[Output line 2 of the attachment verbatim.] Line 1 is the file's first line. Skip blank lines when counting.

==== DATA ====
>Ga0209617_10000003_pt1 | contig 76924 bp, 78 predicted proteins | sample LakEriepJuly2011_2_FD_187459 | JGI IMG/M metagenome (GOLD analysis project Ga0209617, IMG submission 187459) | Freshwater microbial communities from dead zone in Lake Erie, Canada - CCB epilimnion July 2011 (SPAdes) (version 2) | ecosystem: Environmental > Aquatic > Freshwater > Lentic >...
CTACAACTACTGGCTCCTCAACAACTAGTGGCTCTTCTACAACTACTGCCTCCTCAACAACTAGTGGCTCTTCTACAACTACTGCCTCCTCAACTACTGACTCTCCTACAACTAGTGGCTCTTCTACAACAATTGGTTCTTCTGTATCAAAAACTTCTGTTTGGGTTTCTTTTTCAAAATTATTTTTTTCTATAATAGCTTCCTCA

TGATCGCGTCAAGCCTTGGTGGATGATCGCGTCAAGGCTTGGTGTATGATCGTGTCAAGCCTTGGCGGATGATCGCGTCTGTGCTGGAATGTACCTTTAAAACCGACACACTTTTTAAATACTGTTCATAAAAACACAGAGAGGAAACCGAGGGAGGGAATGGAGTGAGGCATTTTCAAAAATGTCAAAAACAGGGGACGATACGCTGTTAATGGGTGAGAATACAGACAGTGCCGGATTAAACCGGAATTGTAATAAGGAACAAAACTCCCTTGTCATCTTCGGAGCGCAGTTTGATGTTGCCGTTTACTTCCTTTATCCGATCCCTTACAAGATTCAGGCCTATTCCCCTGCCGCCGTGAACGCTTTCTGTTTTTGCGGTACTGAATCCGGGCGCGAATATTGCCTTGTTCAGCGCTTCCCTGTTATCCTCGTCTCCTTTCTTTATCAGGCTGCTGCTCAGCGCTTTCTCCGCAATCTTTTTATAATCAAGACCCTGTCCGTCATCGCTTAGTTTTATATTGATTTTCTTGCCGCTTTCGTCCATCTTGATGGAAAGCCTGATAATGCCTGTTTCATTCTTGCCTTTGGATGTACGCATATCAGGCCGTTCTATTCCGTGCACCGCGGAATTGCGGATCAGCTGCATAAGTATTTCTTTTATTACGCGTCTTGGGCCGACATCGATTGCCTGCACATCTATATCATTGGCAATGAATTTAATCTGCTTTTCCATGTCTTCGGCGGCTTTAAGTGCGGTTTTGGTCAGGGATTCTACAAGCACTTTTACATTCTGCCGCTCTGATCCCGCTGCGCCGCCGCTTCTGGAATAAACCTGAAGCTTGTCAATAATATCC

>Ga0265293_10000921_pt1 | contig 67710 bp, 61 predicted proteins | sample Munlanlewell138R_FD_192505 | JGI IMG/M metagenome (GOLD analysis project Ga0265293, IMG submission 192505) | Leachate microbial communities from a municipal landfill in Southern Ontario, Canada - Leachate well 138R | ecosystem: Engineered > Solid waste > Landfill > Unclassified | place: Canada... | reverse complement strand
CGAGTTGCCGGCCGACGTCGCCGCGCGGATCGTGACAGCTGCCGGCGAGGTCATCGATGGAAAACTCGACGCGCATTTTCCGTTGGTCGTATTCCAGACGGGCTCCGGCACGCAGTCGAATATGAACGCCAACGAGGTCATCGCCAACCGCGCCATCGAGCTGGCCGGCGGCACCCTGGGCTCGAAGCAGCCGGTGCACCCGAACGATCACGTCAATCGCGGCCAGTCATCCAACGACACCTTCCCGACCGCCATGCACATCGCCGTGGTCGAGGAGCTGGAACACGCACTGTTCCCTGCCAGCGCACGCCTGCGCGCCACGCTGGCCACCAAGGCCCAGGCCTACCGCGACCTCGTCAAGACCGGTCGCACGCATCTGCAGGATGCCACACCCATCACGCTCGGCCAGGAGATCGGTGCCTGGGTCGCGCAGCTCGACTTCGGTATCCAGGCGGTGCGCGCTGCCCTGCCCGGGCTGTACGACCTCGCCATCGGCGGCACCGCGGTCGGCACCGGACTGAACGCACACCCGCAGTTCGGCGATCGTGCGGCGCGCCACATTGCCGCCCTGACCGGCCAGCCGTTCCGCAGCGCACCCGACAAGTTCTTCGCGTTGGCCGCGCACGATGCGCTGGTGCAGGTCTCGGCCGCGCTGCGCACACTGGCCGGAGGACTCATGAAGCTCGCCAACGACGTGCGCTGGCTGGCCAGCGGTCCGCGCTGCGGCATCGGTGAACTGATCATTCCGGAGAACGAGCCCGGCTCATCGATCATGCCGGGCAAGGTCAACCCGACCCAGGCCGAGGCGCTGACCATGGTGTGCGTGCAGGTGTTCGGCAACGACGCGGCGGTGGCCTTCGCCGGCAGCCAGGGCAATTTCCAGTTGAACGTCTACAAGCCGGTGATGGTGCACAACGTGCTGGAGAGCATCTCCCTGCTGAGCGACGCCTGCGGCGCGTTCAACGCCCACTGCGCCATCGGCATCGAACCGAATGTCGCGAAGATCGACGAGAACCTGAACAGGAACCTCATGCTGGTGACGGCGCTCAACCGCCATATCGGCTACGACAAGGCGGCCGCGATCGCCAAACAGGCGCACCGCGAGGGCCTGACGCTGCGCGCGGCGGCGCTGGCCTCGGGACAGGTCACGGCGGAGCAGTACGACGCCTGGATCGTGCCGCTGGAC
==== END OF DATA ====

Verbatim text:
CTACAACTACTGGCTCCTCAACAACTAGTGGCTCTTCTACAACTACTGCCTCCTCAACAACTAGTGGCTCTTCTACAACTACTGCCTCCTCAACTACTGACTCTCCTACAACTAGTGGCTCTTCTACAACAATTGGTTCTTCTGTATCAAAAACTTCTGTTTGGGTTTCTTTTTCAAAATTATTTTTTTCTATAATAGCTTCCTCA